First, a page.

### Unlimited_Time's blog

By Unlimited_Time, 13 months ago, ,

110A - Nearly Lucky Number

We can read in the integer as a string, and count the total number of '4' and '7'. As the length of string is at most 18, it is sufficient to check whether the total number is 4 or 7.

110B - Lucky String

One can find that the optimal sequence should have pattern 'abcdabcdabcd...', and thus we can just output the first n letters.

110C - Lucky Sum of Digits

Suppose that the minimum integer has x 4s and y 7s. Then, we have 4x + 7y = n. To construct the minimum integer, we must have x + y as small as possible. If there are multiple such pairs, we should further find the one with the maximum x, which must be unique. After obtaining the optimal (x, y), the minimum integer have a form of 444...777..77.

110D - Lucky Probability

At first, we find out all the lucky integers and sort them in an increasing order. These lucky numbers in fact have divided the interval [1, 1E + 9] into several sub-intervals, whose borders are just these lucky numbers. Suppose that we have m intervals [a0, a1], [a1, a2], ..., [am - 1, am], where a0 = 1, a1 = 4, a2 = 7, a3 = 44, ...am = 1E + 9. For any interval [x, y] that contains exactly k lucky numbers, we must have and . Therefore, it suffices to count the number of pairs (x, y) that satisfy the above condition. Equivalently, we can enumerate all the feasible intervals, i.e., [ai, ai + 1] and [ai + k, ai + k + 1], and find out the number of common integers that also appear in [pl, pr] and [vl, vr].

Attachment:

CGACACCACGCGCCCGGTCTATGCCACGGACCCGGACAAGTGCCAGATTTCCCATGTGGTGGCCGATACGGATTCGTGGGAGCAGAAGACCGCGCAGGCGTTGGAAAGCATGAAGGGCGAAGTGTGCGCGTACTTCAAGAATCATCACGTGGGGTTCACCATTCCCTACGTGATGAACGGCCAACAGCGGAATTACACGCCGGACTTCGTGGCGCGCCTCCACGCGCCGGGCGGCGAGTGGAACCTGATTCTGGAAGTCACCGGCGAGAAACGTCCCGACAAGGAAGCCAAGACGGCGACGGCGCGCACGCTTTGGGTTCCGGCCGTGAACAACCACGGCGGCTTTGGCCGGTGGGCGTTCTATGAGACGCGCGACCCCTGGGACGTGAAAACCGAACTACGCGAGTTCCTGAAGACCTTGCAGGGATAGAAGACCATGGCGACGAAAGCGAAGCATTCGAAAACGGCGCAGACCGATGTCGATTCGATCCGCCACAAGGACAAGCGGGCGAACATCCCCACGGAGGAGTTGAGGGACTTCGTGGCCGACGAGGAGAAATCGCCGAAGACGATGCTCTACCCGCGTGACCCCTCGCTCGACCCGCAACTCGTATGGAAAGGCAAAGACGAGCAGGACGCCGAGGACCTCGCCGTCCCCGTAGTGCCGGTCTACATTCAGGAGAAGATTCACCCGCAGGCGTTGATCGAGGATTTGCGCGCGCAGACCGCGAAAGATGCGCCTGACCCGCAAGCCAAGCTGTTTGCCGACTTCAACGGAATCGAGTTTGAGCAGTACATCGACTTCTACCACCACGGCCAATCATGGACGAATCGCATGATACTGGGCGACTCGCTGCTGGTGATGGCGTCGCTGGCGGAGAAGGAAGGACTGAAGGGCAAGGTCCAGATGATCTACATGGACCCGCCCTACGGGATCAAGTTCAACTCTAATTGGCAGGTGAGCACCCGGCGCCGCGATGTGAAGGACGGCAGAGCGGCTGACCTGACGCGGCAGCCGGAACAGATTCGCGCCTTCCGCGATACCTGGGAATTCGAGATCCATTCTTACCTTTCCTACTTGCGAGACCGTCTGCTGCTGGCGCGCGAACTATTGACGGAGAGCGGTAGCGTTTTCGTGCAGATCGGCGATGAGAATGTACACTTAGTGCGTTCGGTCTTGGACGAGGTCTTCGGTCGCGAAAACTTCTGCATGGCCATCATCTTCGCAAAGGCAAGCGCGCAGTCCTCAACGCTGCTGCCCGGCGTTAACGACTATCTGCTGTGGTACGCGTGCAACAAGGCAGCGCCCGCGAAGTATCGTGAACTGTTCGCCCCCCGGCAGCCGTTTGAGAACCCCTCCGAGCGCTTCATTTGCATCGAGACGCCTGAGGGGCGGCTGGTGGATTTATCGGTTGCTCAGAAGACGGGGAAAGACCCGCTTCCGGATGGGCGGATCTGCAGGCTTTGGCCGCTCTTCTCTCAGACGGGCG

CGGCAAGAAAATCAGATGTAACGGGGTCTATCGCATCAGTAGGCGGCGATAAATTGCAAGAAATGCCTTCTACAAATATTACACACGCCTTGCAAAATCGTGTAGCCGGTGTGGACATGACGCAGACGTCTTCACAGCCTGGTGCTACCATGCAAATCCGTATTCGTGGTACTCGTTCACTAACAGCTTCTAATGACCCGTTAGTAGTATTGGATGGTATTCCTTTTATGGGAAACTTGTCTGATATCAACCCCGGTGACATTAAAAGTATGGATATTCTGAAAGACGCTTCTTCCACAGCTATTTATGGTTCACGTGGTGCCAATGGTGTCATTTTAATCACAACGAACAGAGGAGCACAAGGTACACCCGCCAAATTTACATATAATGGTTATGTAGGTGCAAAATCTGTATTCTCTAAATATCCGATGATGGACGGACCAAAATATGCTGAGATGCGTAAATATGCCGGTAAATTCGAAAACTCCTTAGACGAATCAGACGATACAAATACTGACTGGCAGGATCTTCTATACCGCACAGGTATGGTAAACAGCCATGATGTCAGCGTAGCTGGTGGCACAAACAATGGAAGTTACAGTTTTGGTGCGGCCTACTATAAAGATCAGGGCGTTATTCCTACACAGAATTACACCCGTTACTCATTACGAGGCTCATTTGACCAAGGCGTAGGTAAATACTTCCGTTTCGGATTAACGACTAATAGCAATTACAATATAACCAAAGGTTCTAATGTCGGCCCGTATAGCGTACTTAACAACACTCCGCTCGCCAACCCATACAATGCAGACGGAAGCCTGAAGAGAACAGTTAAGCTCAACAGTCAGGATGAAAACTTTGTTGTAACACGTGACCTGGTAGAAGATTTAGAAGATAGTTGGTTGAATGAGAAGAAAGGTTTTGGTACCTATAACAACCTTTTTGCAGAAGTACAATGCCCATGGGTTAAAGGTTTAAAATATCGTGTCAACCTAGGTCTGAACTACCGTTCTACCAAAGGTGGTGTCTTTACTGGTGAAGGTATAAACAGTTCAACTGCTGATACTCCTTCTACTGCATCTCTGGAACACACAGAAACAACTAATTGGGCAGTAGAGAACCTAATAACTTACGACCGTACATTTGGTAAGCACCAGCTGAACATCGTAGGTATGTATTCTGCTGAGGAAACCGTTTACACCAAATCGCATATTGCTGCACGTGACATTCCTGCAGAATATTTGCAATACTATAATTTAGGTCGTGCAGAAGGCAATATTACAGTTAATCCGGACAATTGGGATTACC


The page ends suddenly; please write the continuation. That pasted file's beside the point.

Moreover, one should take care of one tricky case, i.e., k = 1. As one can see, when k = 1, [ai, ai + 1] and [ai + k, ai + k + 1] have a common integer ai + 1, which implies that ai + 1 has been counted twice if it belongs to both [pl, pr] and [vl, vr]. Therefore, one should decrease the counting result by one if this case occurs.

110E - Lucky Tree

As this is a tree, deleting any edges will divide it into several independent smaller trees. We can first delete all the edges that have a weight of lucky number and then adopt “union and find” to construct the smaller connected components.

We use ai to denote the number of nodes belonging to the i-th component. Now, instead of counting the required answer, we count the number of triples that do not satisfy the requirements. Note that if we pick all the three nodes from the i-th component, they definitely are against the requirements. This case gives , where all ai ≥ 3. Next, if we pick two nodes from the i-th component while one node from another different component, this gives , where ai ≥ 2. Finally, the desired result is n(n - 1)(n - 2) - n1 - n2.

109D - Lucky Sorting

If the given sequence is not initially non-decreasing, we need at least one lucky number.

We denote the original sequence and the sorted sequence as a and b, respectively. For each element in a, it appears in b at a unique position. There are exactly n such pairs, and thus we can adopt two arrays to record their relationship. We use atob[i] to denote that the i-th element in a is at position atob[i] in b, while using btoa[i] to denote that the i-th element in b is at position btoa[i] in a. Then, we enumerate each element in array b, and try to move the “required” element to the current position.

If i = btoa[i], it is not necessary to move any element. On the contrary, we should move the btoa[i]-th element to the i-th position. If either one of a[i] or a[btoa[i]] is a lucky number, it takes one “move” to exchange their positions. Otherwise, we can first exchange a[i] with a lucky number at position j, and then move a[btoa[i]] to the i-th position, which costs two “moves”.

From the above operations, one can check that it is always feasible to sort the original array in a non-decreasing order within 2n “moves as long as there is at least one lucky number. Note that whenever we exchange two elements, both atob and btoa should be updated at the same time.

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